BROSSARD, Quebec -- A new relationship began to be built Thursday when Montreal Canadiens goaltender Carey Price spent his first on-ice session with his new coach, Stephane Waite.
"He's got an excellent resume; he's had success with other goaltenders," Price said of his new mentor. "I'm looking forward to rounding my game with him."
Waite's resume includes winning the Stanley Cup twice in four seasons with the Chicago Blackhawks, helping first Antti Niemi then Corey Crawford backstop their teams through the grind of the playoffs.
Waite was hired away by his former colleague with the Blackhawks, Canadiens general manager Marc Bergevin, over the summer to work with Price and try to smooth out some of the inconsistencies in his game. He is Price's third goalie coach in seven seasons, after Rolland Melanson and Pierre Groulx, whose contract was not renewed after last season.
Waite said at the time he was hired that he had some ideas as to what he wanted to change in Price's game, but that he didn't require wholesale changes.
The two had their first exchange of ideas on Thursday, and Price said they didn't get into too many details regarding what he'll need to change right away.
"As we progress further into camp we'll make those adjustments," Price said.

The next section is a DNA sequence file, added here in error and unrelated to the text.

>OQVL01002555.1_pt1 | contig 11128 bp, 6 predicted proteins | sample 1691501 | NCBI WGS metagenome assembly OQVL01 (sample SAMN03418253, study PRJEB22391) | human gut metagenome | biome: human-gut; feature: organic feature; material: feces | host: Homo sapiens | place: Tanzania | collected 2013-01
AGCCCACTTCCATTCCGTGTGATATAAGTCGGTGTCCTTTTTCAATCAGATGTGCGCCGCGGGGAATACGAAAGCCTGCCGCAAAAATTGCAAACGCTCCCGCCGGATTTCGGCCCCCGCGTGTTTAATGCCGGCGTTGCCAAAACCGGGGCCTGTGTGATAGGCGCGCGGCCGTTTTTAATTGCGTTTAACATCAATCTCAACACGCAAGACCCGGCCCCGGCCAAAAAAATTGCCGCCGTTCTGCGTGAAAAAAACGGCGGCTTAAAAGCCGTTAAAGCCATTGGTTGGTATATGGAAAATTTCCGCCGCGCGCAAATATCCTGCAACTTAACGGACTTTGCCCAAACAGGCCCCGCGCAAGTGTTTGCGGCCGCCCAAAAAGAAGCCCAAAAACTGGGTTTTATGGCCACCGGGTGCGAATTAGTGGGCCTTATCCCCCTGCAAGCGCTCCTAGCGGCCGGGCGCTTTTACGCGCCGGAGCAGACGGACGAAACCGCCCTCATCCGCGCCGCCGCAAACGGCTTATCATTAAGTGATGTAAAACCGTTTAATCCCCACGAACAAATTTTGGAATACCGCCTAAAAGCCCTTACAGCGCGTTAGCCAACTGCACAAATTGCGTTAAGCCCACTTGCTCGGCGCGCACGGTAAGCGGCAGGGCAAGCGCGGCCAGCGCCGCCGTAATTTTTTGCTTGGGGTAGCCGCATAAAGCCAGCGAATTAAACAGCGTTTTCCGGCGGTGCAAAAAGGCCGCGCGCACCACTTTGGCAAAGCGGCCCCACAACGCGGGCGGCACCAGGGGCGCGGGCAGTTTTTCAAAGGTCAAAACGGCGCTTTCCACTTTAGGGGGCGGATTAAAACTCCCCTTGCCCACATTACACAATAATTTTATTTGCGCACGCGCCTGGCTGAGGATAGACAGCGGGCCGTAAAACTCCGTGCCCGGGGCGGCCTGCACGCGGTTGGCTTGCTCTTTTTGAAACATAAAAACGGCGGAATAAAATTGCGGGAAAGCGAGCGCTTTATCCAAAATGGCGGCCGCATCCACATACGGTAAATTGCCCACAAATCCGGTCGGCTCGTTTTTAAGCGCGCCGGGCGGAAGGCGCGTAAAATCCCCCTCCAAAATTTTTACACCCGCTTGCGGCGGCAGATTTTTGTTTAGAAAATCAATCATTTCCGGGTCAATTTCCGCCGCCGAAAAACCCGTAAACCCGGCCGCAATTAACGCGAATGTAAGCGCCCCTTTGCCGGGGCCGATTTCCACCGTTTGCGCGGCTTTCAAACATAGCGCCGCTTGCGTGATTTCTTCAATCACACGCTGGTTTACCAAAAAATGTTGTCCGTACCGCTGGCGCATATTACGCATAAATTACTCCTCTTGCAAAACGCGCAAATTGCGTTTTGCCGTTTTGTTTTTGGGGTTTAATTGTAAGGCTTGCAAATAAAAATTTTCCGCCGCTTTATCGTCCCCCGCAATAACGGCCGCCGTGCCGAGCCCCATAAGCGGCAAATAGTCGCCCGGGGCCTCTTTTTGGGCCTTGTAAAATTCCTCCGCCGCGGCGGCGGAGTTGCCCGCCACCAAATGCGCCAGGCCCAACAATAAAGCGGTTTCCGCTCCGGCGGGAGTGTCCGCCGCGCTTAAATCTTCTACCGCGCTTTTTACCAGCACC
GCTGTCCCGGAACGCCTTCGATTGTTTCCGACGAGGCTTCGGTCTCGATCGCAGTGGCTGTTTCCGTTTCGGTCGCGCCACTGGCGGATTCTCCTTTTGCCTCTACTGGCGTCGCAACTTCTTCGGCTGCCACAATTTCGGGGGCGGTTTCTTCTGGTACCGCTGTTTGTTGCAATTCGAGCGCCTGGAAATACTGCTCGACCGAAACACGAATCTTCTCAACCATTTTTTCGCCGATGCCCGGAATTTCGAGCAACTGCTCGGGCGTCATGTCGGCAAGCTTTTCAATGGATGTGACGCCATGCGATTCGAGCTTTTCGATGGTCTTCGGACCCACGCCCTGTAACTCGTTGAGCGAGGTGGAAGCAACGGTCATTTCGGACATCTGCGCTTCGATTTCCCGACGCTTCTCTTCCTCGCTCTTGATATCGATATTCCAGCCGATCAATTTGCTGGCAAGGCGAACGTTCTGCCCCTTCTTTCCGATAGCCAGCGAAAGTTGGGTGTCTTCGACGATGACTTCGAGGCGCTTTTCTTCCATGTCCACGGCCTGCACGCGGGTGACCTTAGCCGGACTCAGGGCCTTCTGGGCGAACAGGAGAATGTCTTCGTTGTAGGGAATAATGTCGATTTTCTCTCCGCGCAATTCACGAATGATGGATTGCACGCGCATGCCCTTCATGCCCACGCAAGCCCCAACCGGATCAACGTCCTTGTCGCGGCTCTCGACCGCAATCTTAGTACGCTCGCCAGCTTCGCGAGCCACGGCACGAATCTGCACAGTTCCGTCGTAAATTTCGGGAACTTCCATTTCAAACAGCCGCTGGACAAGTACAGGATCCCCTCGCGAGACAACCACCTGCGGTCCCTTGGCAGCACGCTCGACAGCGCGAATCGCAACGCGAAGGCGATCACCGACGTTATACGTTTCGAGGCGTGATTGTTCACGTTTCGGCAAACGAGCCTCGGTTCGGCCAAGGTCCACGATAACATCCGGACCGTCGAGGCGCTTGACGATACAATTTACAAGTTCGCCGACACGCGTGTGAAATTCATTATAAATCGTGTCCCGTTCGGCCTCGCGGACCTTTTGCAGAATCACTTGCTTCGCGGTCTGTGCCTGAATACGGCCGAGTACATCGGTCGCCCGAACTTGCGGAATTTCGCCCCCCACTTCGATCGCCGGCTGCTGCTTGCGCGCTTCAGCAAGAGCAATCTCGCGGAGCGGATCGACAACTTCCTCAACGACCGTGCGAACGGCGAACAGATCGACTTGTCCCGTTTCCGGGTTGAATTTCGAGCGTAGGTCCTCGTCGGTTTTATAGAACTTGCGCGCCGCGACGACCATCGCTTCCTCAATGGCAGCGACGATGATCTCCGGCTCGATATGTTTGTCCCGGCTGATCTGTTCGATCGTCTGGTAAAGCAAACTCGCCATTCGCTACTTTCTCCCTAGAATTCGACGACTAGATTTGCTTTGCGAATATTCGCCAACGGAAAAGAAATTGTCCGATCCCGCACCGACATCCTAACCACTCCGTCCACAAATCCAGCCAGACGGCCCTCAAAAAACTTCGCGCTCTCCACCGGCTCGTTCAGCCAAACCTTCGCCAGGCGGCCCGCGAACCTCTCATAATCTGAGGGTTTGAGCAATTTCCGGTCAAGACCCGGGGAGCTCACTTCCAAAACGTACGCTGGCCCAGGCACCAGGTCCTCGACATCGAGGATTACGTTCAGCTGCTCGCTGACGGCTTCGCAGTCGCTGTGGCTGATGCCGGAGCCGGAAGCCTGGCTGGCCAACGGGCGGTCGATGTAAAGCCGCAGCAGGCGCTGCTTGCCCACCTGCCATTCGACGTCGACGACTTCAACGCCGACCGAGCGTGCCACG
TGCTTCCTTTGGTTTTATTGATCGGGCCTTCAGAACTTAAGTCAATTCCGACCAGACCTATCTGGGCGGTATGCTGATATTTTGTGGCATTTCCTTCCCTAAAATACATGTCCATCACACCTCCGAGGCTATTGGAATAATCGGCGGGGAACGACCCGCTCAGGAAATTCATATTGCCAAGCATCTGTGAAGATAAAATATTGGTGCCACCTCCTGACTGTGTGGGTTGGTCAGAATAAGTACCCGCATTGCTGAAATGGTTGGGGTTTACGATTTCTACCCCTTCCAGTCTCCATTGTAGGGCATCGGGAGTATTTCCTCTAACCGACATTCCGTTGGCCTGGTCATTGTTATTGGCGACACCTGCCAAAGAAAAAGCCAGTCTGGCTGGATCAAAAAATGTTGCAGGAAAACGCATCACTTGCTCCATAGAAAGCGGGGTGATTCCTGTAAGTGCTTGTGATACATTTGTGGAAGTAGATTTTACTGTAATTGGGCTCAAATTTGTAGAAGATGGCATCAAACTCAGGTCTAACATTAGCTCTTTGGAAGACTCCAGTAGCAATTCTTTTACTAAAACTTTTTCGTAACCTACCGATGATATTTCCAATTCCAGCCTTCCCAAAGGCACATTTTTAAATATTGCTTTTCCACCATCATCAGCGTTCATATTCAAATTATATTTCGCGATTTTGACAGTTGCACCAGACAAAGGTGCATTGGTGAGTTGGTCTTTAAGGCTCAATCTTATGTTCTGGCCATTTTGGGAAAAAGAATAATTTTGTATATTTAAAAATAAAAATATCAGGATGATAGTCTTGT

However, Price revealed one thing he would like to do is become more efficient with his movement in the net and realize that standing still can sometimes be his best move.
He referred to it as keeping his game "quiet," and in the past that's when he's been at his best, when his saves appear routine because he's in position to stop a shot before the shot arrives. That can often be a result of not having to compensate for having gone too far out of position on a previous shot attempt.
"For me personally, I want to keep my game a little bit more quiet," he said. "I want to stay at the top of my paint, try not to drift out too much. Once you start doing that, that's when you start opening up your five-hole and getting a bit exposed."
It sounds like a simple concept, but when the play is moving around you at blistering speeds, it can be more of a challenge than people think.
"You've got to mentally keep in mind that you don't have to move as far as you think you do," Price said. "You've got to just simplify it. Sometimes less is more."
Price is under a heavier than usual microscope this season in Montreal after he finished last season so poorly. Even though the play of the team as a whole dipped dramatically at the end of last season and in the playoffs, Price's performance was under the most scrutiny, and will be again once the 2013-14 season begins.
That's where Waite will come in, and coach Michel Therrien is confident he will allow Price to reach his potential.
"We all believe that Carey is one of the best goalies in the NHL," Therrien said. "[Waite] brings instant credibility to Carey and we believe he'll be able to bring Carey to the level we all expect."